Tuesday, April 05, 2011

Across the Universe

Sounds of laughter shades of life
are ringing through my open ears
exciting and inviting me
Limitless undying love which
shines around me like a million suns
It calls me on and on across the universe

--John Lennon, Across the Universe
I was reading my son a small book about space the other day. Or more accurately, he handed me the book, asked me to read it to him and then proceeded to climb on my back and drive a small model car on top of my head while periodically asking me why Nemo went down the toilet. I managed to focus on a few of the paragraphs, in particular one that said scientists believe there are billions of galaxies like ours in the universe.

It reminded me of when I was a kid camping along the banks of the North Fork of the Boise River with my family, laying outside under the stars staring at the Milky Way (our galaxy, not the candy bar) and marveling at the endlessness of it all. And even then, I knew that it was impossible that with all of the billions of galaxies with the trillions of stars and the zillions of planets that we could be the only living creatures in existence.

Yet many humans still insist that we are the only "intelligent" life in the universe. How pitifully arrogant. I have questioned my entire life whether or not we can even be classified as intelligent life. At times I wonder if we are merely sea monkeys  blindly following some superior being's flashlight as they shine it from one side of our bowl to the other.

I suppose this is a very Horton Hears a Whoish way of looking at the universe. But it is definitely true in my own microcosm of it. As a young boy, I am sad to say that I often played "superior being" games with ant colonies that infested my grandmother's yard. On more than one occasion, I unleashed my wrath on the poor creatures with a magnifying glass or simply a rubber mallet. If ants reasoned in the same way as humans, I'm sure they thought they had offended the gods in some way.

But fortunately for the bulk of the creatures on earth, humans seem to be the only ones cursed with wondering why they are here and what's next. The only thing animals and insects seem to be concerned with is where the next meal is coming from and when is the next opportunity to propagate their species.

Despite my misgivings about the ultimate intelligence of humans, I am amazed at the knowledge and inventions we've managed to come up with. It is pretty impressive for a species that had its roots in cave dwellers cowering in the mud trying to make it through the night without becoming a midnight snack for less intelligent but better physically equipped creatures. The fact that we've made such great strides scientifically makes me a firm believer in the collective consciousness that supposedly helps us accumulate knowledge over generations without having to start from scratch at birth.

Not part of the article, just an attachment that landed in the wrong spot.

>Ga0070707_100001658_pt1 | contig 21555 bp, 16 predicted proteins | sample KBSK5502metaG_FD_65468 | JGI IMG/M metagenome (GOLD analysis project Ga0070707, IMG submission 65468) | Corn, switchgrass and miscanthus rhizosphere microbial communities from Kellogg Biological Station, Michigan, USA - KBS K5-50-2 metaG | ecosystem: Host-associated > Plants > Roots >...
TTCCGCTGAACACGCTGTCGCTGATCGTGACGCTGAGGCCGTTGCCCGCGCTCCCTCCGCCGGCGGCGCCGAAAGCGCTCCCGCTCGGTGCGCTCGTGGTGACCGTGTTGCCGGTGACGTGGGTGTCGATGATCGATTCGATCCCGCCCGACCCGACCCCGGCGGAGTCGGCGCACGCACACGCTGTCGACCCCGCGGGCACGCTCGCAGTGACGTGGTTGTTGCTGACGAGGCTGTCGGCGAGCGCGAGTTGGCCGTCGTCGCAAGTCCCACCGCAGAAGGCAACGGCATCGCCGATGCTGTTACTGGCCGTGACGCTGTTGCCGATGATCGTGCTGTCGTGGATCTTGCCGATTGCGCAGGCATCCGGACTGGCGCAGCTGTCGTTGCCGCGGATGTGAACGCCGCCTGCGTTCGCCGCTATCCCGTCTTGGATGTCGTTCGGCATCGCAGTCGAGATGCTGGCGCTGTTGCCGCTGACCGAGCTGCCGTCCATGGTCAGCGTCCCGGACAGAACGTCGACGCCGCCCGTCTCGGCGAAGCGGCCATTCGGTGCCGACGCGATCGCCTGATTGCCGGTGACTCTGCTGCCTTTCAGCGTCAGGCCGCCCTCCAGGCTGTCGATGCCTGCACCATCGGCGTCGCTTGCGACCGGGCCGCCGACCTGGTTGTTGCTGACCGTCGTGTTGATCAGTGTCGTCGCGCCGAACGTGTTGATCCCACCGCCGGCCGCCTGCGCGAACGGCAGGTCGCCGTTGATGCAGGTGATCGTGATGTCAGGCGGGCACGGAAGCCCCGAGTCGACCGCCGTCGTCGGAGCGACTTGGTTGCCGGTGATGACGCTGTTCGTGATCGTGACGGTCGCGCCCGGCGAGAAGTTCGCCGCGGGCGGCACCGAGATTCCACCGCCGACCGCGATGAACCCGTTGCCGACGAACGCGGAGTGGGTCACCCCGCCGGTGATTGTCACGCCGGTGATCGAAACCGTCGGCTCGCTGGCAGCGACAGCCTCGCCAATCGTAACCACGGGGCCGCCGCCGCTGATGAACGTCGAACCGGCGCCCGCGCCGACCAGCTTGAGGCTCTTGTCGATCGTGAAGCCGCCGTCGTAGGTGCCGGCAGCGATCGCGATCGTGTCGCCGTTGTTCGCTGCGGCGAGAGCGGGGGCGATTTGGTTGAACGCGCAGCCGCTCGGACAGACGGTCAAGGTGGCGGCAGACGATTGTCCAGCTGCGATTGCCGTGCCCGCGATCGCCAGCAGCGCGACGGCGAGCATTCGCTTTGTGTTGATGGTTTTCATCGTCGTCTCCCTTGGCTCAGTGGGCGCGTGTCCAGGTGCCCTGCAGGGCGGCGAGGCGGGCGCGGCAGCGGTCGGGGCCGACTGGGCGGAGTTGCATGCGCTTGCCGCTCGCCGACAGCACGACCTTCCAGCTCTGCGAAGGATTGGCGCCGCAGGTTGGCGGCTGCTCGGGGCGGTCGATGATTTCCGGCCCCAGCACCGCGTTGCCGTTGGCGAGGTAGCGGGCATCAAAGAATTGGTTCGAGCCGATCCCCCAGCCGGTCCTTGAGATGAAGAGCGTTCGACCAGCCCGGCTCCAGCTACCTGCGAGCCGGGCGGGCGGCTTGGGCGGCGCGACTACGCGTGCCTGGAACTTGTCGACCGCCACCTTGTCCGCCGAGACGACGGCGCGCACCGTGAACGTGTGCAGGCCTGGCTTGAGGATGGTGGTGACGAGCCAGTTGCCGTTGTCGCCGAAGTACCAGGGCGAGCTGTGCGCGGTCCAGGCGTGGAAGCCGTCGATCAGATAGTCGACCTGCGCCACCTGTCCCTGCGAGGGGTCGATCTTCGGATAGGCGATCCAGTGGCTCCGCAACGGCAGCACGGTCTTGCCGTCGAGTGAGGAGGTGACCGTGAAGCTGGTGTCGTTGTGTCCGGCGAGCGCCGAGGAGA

Though you would think that we would have learned that wars don't ultimately accomplish much and no one looks good with blue hair and a Mohawk.

We look to the universe for ultimate answers, however, because it is the ultimate mystery. Our brains can't really fathom infinity even when it stares us in the cosmic face. Stories like Carl Sagan's Contact or Arthur C. Clarke's 2001 a Space Odyssey tease us with the possibility that the answers are out there and then they leave us staring blankly like a monkey handed a calculator and a tax return. We feel like the answer is there somewhere, but we feel too stupid to grasp it and too embarrassed to admit it.

It's also kind of like going to an exhibit of modern art.

But I digress.

I get a bit impatient with scientist's fascination with what I think are pretty useless details. In the ultimate scheme of things, does it really help to know what minerals the planet Mercury is composed of? I'm sure a scientist could explain the significance to me, but I am also pretty sure I wouldn't understand the explanation (note to my nephew Richard: Please don't try and explain the significance to me).

I'm kind of banking on learning more about the meaning of the universe when I walk into the light (euphemism for die). This is why I'm really hoping I don't get overly senile. Because it would really be a bummer to achieve enlightenment and be oblivious to it while not wearing pants and wondering where I left my Hotwheels collection.

Jai guru deva om...


Anonymous said...

We are sooooo not alone--I love Ancient Alien on history channel--

Time said...

So true! And part of the proof is that this is the first comment I've had in months. Thanks!